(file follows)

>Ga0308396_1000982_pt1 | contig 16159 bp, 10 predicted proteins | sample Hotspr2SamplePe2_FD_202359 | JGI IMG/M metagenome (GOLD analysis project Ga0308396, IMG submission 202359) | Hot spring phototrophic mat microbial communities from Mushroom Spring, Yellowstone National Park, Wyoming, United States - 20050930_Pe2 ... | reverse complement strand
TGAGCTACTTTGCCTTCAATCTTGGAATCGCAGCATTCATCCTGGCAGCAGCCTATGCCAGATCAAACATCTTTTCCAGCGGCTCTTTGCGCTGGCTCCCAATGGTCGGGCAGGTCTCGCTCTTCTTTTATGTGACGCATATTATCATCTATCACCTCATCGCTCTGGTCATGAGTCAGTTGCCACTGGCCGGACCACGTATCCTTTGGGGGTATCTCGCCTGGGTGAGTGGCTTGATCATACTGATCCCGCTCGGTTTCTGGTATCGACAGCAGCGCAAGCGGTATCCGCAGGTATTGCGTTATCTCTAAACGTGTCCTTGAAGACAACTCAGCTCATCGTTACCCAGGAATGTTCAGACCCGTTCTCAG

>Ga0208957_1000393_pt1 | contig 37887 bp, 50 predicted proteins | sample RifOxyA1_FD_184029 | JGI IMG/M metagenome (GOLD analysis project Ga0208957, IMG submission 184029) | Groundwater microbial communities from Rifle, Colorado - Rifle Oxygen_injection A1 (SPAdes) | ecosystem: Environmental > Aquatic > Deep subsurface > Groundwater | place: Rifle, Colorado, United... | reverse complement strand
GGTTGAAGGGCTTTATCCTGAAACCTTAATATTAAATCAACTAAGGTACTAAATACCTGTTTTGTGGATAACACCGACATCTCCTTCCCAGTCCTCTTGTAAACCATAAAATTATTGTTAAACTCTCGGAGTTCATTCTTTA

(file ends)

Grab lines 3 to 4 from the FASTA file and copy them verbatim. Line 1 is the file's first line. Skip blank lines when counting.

>Ga0208957_1000393_pt1 | contig 37887 bp, 50 predicted proteins | sample RifOxyA1_FD_184029 | JGI IMG/M metagenome (GOLD analysis project Ga0208957, IMG submission 184029) | Groundwater microbial communities from Rifle, Colorado - Rifle Oxygen_injection A1 (SPAdes) | ecosystem: Environmental > Aquatic > Deep subsurface > Groundwater | place: Rifle, Colorado, United... | reverse complement strand
GGTTGAAGGGCTTTATCCTGAAACCTTAATATTAAATCAACTAAGGTACTAAATACCTGTTTTGTGGATAACACCGACATCTCCTTCCCAGTCCTCTTGTAAACCATAAAATTATTGTTAAACTCTCGGAGTTCATTCTTTA